Published Sep 4, 2016
The Captains Lead Mission New York
The Captains Lead Mission New York
By StarTrek.com Staff
Sunday, the third and final day of Star Trek: Mission New York, featured some of the biggest names in the Trek galaxy appearing on stage as the mega-celebration of Trek's 50th anniversary journeyed to its end in style.
The Lost Ship: Stories from the Star Trek: Voyager Cast
The Voyager cast is often the Wild Bunch at conventions, especially when it's just the guys. At MNY, though, Kate Mulgrew and Roxann Dawson joined Robert Picardo, Ethan Phillips and Rboert Duncan McNeill, as well as former producer Brannon Braga, and so, while there were plenty of laughs, the conversation touched on vivid memories and serious thoughts, too.
"Out of all the shows I worked on," Braga said, "Voyager was my favorite."
"They sent us tapes on how to shake," Mulgrew said with a laugh. "Ninety minutes on how to shake."
"I was really pregnant on the show," Dawson remembered. "Poor Robbie had to deal with me and his wife at the same time."
Picardo was shocked when moderator Jordan Hoffman revealed that he uttered the line "Please state the nature of the medical emergency" only 28 times during Voyager's seven-year run. The cast, including Picardo, had each guessed much more -- with some reaching 200.
Phillips remembered long days. Very long days. "For a 7am call, they would have me be there at 4am for makeup." Then the day would start in earnest. And later the makeup had to be removed. "Seventeen-hour days. I used to wake up a half hour before I went to bed."
Bryan Fuller, who is creating, writing and producing Star Trek: Discovery, previously made his mark on Trek with Voyager. Everyone on the stage at the panel seemed excited by the possibilities his involvement presented.
"I thought he was very smart, very precocious and very kind," Mulgrew said. "I knew he would do wonderful things."
"He's the perfect choice for relaunching the (franchise)," Braga opined.
"He's like one of all of you guys," McNeill commented to the audience. "He's a fan. He's deeply immersed in that point of view."
From Russia with Love: A Chat with Walter Koenig
Koenig took to the stage energized by a huge New York welcome from the crowd. He described Gene Roddenberry's vision as a world "where all creatures get along, live in harmony. We are all still waiting for that world."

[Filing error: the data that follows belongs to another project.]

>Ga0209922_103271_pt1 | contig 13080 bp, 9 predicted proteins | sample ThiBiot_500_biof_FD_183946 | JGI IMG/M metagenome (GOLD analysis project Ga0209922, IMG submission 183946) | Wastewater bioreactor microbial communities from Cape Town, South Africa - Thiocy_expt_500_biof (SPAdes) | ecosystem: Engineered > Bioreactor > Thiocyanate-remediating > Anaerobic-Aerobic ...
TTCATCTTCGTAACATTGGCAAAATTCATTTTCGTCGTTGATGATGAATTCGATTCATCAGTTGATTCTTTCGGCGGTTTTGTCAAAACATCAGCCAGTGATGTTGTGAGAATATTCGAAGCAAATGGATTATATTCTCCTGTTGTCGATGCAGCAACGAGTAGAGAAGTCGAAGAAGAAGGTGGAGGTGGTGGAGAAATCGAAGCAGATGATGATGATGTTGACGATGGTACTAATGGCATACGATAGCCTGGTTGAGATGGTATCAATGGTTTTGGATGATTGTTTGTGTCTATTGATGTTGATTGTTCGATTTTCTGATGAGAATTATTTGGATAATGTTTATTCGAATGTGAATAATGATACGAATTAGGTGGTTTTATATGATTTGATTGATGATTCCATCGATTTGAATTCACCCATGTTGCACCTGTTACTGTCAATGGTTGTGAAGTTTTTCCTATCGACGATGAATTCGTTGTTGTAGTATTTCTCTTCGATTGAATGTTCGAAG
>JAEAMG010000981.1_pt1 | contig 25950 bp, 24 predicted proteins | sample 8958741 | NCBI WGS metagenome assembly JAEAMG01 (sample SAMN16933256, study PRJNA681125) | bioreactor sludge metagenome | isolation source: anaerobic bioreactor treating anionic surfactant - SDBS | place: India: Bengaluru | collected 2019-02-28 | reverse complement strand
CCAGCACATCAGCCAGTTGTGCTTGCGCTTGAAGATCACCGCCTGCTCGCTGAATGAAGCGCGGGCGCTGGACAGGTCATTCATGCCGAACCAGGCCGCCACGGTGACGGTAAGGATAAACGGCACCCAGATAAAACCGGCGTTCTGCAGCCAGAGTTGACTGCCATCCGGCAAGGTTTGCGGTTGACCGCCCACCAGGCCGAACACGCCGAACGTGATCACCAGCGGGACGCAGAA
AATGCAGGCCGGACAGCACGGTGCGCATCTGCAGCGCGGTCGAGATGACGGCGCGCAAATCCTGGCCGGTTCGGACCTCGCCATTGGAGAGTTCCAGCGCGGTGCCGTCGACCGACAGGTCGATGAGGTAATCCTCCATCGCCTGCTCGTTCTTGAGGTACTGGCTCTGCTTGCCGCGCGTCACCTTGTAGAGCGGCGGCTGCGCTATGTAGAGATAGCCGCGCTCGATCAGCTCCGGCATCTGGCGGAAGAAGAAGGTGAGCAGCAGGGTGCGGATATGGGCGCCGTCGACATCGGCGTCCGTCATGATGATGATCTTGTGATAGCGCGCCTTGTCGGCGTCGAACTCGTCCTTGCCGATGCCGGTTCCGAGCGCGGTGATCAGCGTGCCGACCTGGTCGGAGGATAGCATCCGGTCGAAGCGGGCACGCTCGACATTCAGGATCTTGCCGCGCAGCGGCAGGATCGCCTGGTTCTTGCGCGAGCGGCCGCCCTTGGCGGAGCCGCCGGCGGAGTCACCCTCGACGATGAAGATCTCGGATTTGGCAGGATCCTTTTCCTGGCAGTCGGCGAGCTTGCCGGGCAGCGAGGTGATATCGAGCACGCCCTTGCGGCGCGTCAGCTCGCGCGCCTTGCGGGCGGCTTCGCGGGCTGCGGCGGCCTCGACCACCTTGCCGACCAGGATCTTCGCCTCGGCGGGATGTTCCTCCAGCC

Referring to Star Trek: Discovery, he stated, "the best thing that they've done is hire Nick Meyer. I'm so relieved that he's going to be a part of this."
Looking back at TOS, the actor noted that, "Bill Shatner was the life of the party. The series was fun. I had a great time."
"I wasn't sure how I'd react when I went to the first new movie," Koenig said of Star Trek (2009). "I can feel that envy. I didn't know if I'd feel threatened by this new movie that didn't include me. I didn't know how I'd react to seeing another actor play Chekov. I just didn't know. To my great happiness, I loved the movie and I had a great time. Two minutes into watching Anton (Yelchin), I said, 'What was I thinking?'"
"I had an opportunity to meet with Anton for a couple of hours on the set of the first film," he said, crediting J.J. Abrams for arranging the meeting. "He was such a good person. It was such a breathe of fresh air. I knew he'd become someone we'd admire. We had one more moment that took place at the premiere. I was in the parking lot and there were journalists all over, interviewing him. He saw me and shouted, 'Walter, I got my own action figure!!!' He had arrived."
"Anton was a beautiful person, a beautiful young man," Koenig said softly. "And it's a great, great loss to us all that he won't be with us."
"I'm met Davy Jones at a convention," Koenig said of the actor-musician who inspired the addition of Chekov to TOS. "He was great. He looked nothing like me."
Tales from the Captain's Chair: A Conversation with William Shatner
The man, the legend. And he did not disappoint, sharing colorful anecdotes about his experiences in the Big Apple before answering fans' questions in tremendous detail.
"My first convention was in front of 15,000 people," he said. "And I didn't know what to do because I had no script."
"I've got a book coming out next week," Shatner revealed. "It's called Zero G... It's about FBI men in space. As in G-men in space. Zero G."
Shatner just interviewed Dr. Stephen Hawking for an upcoming documentary. The actor described the complications of such an effort, given Dr. Hawking's physical challenges. At the end, Dr. Hawking surprised Shatner by asking him a question. The iconic physicist painstakingly formulated his question. What could it be? Something about life? Physics, maybe? Black holes? Shatner and his crew hung on every word as Dr. Hawking typed it out. It was: "What are your favorite episodes?"
"The Prime Directive...," Shatner intoned dramatically. "Do not interfere. Do. Not. Interfere! But if you want a television show, you'd better interfere."
"I was part of a large team of people that made Star Trek work and affected a lot of people's lives," he stated. "I've met people today who spoke of Star Trek with tears in their eyes. I'm in awe of that effect. Of course, we were just making entertainment, but we knew we were making good stuff."
"I wanted to know why people are at conventions," Shatner recounted of working on one of his documentaries. "I went around in disguise. I said, 'Why are you here?' Invariably, they said, "Is that you Shatner?' I discovered why you are here. You are here to see each other."